16 Therapeutic Hypothermia Who NOT to Cool: Absolute – Patients with TM temp <30 C (all dead) – Patients who already have coma prior to arrest – Patients with Glascow coma score > 7 (mostly alive with relatively preserved neurological function) – Terminally ill or have advanced malignancy – Obviously DNR excluded

17 Therapeutic Hypothermia

18 Who NOT to Cool: Relative – > 15 min to initiation of BLS – Time to ROSC of > 60 minutes – Time from arrest to initiation of cooling > 6 hrs – Hemodynamic instability SBP > 90 without pressor – Intracranial pathology until assessment/imaging – Inappropriate for ICU: multi-organ dysfunction, severe sepsis, comorbidity decreasing survival – Traumatic full arrest: coagulopathy, hemorrhage

19 Therapeutic Hypothermia Who NOT to Cool: Relative – Pregnancy: risks/benefits discussed with OB – Extremes of age – Bleeding ongoing or inherited coagulopathy – Surgery < 48 hrs before or major trauma to spleen or liver – Sepsis is reason for arrest – QT prolongation – Prolonged hypoxemia, SaO2 15 minutes after ROSC – Thrombocytopenia < 50K, initial asystole, coma (med)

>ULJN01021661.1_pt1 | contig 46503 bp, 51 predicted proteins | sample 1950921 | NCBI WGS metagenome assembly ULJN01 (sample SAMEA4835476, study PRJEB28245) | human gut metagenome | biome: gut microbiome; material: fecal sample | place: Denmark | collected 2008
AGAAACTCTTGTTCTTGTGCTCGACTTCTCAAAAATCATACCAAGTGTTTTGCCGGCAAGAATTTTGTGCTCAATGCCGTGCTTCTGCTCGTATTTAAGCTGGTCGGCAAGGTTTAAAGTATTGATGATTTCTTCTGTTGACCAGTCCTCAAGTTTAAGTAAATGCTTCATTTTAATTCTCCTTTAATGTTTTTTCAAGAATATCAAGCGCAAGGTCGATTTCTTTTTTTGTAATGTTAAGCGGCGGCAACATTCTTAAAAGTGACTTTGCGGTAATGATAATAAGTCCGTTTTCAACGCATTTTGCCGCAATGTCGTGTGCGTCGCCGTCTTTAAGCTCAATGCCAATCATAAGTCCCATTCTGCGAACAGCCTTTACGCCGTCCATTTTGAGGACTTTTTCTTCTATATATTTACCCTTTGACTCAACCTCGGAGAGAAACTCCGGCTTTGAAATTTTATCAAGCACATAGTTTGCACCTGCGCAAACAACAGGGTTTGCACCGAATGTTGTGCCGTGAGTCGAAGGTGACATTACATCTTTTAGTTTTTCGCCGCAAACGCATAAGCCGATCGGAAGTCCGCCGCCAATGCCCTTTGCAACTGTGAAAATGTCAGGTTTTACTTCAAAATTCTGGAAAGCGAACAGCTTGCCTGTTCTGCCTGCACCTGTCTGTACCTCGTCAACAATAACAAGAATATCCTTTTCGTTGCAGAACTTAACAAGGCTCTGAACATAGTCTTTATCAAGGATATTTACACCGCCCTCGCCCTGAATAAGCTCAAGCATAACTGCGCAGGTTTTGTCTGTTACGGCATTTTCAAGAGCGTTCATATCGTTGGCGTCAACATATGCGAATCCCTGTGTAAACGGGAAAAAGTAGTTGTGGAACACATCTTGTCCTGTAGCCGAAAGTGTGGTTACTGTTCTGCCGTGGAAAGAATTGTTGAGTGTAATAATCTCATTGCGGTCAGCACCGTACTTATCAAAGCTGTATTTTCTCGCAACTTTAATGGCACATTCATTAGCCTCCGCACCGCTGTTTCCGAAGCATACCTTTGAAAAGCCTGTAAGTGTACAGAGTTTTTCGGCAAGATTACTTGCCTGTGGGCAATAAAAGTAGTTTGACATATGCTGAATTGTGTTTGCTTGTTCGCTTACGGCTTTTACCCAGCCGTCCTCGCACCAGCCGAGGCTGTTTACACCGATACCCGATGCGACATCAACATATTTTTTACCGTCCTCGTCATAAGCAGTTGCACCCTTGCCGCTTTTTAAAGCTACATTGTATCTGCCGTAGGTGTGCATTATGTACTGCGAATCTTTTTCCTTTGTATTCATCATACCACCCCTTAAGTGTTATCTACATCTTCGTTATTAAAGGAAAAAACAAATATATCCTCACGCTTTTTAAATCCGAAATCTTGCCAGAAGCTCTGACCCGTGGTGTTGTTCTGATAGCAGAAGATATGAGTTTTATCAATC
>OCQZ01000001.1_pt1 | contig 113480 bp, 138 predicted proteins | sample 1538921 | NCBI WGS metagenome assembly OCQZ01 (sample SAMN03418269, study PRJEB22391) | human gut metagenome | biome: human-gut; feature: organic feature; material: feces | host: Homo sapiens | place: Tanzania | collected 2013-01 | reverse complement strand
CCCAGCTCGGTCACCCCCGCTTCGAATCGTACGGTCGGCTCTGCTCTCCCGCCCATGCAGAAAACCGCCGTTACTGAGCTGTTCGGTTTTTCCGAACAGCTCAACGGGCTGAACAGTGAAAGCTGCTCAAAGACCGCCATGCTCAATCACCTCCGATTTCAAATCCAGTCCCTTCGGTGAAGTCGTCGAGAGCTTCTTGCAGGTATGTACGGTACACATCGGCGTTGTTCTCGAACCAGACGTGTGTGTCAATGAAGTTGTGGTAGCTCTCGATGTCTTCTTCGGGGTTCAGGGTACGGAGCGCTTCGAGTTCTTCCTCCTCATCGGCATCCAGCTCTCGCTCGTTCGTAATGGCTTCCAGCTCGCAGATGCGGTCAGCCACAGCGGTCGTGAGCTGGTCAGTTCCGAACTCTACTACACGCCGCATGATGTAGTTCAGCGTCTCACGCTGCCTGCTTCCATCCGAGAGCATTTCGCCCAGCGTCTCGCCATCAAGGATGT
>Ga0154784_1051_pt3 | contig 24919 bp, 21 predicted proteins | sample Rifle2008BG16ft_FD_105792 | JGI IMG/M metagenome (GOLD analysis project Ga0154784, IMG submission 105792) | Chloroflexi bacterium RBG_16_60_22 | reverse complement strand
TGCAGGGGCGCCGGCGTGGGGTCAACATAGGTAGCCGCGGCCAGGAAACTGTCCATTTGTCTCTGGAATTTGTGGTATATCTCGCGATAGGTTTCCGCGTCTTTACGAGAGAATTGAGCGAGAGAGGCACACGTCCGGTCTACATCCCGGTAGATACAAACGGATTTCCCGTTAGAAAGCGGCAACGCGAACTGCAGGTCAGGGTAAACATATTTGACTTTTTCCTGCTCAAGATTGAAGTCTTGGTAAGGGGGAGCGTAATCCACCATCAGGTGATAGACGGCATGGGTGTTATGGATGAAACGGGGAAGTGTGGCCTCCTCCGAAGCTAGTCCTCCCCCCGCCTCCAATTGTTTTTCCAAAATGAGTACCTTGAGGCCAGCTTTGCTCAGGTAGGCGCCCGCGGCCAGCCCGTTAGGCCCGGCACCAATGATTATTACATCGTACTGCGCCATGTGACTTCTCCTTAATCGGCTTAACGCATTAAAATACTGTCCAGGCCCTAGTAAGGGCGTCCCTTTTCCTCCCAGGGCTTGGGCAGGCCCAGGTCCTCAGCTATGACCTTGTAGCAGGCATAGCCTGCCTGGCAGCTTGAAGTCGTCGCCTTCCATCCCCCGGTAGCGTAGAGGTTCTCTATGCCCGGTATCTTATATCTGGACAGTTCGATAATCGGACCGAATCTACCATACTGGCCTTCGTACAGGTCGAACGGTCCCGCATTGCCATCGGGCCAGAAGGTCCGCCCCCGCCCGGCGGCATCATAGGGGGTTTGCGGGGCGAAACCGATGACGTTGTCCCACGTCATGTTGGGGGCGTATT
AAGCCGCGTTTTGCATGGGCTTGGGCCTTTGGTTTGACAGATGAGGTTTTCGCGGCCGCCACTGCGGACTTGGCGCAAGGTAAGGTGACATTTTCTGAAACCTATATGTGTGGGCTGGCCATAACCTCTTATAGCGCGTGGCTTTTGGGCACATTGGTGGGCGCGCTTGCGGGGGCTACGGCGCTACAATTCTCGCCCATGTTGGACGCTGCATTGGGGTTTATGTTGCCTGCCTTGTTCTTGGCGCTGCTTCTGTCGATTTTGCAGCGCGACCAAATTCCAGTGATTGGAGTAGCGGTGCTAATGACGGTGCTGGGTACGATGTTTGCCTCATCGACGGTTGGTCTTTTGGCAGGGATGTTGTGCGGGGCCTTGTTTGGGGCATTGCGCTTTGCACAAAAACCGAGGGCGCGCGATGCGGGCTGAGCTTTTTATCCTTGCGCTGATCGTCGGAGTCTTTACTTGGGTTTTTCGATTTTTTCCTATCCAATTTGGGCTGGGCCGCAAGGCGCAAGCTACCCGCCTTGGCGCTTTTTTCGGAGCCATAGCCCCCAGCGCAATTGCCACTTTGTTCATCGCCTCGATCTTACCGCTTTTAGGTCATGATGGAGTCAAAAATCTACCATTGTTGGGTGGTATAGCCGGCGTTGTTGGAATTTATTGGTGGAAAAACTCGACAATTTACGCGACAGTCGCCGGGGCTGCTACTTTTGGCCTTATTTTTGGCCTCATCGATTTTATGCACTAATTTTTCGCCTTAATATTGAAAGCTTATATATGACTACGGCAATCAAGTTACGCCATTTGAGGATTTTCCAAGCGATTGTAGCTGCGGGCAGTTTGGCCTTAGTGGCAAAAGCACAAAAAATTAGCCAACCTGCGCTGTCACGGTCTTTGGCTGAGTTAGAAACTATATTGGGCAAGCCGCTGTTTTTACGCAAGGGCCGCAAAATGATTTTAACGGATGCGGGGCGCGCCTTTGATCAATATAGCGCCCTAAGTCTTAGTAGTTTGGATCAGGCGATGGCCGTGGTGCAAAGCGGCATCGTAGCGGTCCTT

20 Therapeutic Hypothermia Physiologic changes during hypothermia – Brain injury during arrest and salvage by cooling – Cardiovascular effects – Respiratory effects – Renal effects – Musculoskeletal – Immune system and infection – Endocrine/Metabolic/Hematologic

21 Therapeutic Hypothermia After BLS and ACLS to ROSC: BE COOL

22 Therapeutic Hypothermia

23 By multiple mechanisms proposed above, cooling prevents spread of already existing anoxic/ischemic neural injury, limiting damage and thereby treat post-resuscitation disease Current target of 33 C, mild hypothermia, has less risk than severe hypothermia of causing other systemic side effects The temperature of benefit may be 36 C ? NEJM 2013; 369:

24 Therapeutic Hypothermia Overall goal of post-resuscitation cooling